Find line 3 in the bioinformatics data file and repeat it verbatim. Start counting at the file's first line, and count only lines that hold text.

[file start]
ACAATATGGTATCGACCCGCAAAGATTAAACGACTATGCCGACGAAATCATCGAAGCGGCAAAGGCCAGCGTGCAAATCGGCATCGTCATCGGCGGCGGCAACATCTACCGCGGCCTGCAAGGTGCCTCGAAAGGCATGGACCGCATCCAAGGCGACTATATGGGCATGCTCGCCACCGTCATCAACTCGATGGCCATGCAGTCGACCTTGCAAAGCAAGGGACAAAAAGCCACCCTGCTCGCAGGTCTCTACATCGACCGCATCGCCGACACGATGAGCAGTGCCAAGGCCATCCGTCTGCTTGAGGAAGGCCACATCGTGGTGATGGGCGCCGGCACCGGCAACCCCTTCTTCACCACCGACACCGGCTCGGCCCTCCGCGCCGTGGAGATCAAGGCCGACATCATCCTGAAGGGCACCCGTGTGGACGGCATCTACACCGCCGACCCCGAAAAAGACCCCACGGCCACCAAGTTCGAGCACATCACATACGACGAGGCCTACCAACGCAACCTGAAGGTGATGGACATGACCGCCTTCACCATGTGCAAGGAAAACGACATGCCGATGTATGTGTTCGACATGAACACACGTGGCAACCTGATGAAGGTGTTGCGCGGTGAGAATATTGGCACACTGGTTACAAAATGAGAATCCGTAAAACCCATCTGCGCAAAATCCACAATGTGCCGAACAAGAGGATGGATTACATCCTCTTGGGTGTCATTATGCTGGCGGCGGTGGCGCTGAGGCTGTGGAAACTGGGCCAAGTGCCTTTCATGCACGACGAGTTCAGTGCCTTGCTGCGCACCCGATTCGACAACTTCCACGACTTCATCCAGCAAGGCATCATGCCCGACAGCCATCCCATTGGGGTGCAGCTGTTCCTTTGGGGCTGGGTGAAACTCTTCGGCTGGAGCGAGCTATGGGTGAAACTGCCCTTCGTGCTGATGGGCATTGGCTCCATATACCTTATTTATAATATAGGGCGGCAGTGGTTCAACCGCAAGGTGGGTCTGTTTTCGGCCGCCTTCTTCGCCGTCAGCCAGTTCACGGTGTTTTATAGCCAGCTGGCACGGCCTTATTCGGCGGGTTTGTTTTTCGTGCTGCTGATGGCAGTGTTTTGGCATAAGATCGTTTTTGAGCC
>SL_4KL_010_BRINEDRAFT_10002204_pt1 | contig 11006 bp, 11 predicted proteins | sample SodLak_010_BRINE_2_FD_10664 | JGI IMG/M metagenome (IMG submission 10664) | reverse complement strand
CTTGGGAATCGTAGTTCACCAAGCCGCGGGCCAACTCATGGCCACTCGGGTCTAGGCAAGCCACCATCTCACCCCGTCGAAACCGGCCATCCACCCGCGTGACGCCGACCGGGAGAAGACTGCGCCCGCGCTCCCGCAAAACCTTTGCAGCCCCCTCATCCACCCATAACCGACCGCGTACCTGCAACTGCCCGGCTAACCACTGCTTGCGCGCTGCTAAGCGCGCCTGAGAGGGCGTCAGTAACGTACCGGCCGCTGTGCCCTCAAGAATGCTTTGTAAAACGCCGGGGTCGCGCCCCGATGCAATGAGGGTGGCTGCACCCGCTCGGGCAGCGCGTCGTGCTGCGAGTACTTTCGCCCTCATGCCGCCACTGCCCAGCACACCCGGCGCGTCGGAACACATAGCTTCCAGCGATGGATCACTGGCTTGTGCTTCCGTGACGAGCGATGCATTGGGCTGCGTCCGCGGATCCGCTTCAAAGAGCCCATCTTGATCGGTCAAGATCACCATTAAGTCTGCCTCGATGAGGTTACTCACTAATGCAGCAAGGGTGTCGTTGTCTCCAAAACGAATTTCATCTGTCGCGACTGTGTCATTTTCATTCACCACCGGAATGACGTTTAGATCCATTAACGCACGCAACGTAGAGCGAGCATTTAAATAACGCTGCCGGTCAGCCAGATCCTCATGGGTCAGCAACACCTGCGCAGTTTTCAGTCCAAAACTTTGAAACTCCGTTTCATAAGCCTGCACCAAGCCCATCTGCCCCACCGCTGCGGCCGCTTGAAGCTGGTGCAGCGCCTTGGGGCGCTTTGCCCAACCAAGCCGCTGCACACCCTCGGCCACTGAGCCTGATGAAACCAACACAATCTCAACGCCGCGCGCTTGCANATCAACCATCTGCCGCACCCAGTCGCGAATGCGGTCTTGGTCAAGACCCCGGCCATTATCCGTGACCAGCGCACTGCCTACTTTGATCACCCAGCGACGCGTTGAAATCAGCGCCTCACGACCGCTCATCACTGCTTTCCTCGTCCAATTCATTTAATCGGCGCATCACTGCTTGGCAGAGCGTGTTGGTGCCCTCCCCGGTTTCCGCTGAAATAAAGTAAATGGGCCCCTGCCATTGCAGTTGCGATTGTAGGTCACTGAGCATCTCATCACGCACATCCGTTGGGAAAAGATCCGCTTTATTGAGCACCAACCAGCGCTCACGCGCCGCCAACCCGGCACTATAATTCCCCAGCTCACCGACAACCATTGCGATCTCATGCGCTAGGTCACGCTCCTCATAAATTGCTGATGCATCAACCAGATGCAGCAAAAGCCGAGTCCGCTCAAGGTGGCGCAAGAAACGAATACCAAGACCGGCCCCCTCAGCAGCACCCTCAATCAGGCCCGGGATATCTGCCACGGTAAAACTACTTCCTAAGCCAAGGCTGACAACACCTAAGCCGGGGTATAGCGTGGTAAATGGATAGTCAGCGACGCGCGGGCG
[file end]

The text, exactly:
CTTGGGAATCGTAGTTCACCAAGCCGCGGGCCAACTCATGGCCACTCGGGTCTAGGCAAGCCACCATCTCACCCCGTCGAAACCGGCCATCCACCCGCGTGACGCCGACCGGGAGAAGACTGCGCCCGCGCTCCCGCAAAACCTTTGCAGCCCCCTCATCCACCCATAACCGACCGCGTACCTGCAACTGCCCGGCTAACCACTGCTTGCGCGCTGCTAAGCGCGCCTGAGAGGGCGTCAGTAACGTACCGGCCGCTGTGCCCTCAAGAATGCTTTGTAAAACGCCGGGGTCGCGCCCCGATGCAATGAGGGTGGCTGCACCCGCTCGGGCAGCGCGTCGTGCTGCGAGTACTTTCGCCCTCATGCCGCCACTGCCCAGCACACCCGGCGCGTCGGAACACATAGCTTCCAGCGATGGATCACTGGCTTGTGCTTCCGTGACGAGCGATGCATTGGGCTGCGTCCGCGGATCCGCTTCAAAGAGCCCATCTTGATCGGTCAAGATCACCATTAAGTCTGCCTCGATGAGGTTACTCACTAATGCAGCAAGGGTGTCGTTGTCTCCAAAACGAATTTCATCTGTCGCGACTGTGTCATTTTCATTCACCACCGGAATGACGTTTAGATCCATTAACGCACGCAACGTAGAGCGAGCATTTAAATAACGCTGCCGGTCAGCCAGATCCTCATGGGTCAGCAACACCTGCGCAGTTTTCAGTCCAAAACTTTGAAACTCCGTTTCATAAGCCTGCACCAAGCCCATCTGCCCCACCGCTGCGGCCGCTTGAAGCTGGTGCAGCGCCTTGGGGCGCTTTGCCCAACCAAGCCGCTGCACACCCTCGGCCACTGAGCCTGATGAAACCAACACAATCTCAACGCCGCGCGCTTGCANATCAACCATCTGCCGCACCCAGTCGCGAATGCGGTCTTGGTCAAGACCCCGGCCATTATCCGTGACCAGCGCACTGCCTACTTTGATCACCCAGCGACGCGTTGAAATCAGCGCCTCACGACCGCTCATCACTGCTTTCCTCGTCCAATTCATTTAATCGGCGCATCACTGCTTGGCAGAGCGTGTTGGTGCCCTCCCCGGTTTCCGCTGAAATAAAGTAAATGGGCCCCTGCCATTGCAGTTGCGATTGTAGGTCACTGAGCATCTCATCACGCACATCCGTTGGGAAAAGATCCGCTTTATTGAGCACCAACCAGCGCTCACGCGCCGCCAACCCGGCACTATAATTCCCCAGCTCACCGACAACCATTGCGATCTCATGCGCTAGGTCACGCTCCTCATAAATTGCTGATGCATCAACCAGATGCAGCAAAAGCCGAGTCCGCTCAAGGTGGCGCAAGAAACGAATACCAAGACCGGCCCCCTCAGCAGCACCCTCAATCAGGCCCGGGATATCTGCCACGGTAAAACTACTTCCTAAGCCAAGGCTGACAACACCTAAGCCGGGGTATAGCGTGGTAAATGGATAGTCAGCGACGCGCGGGCG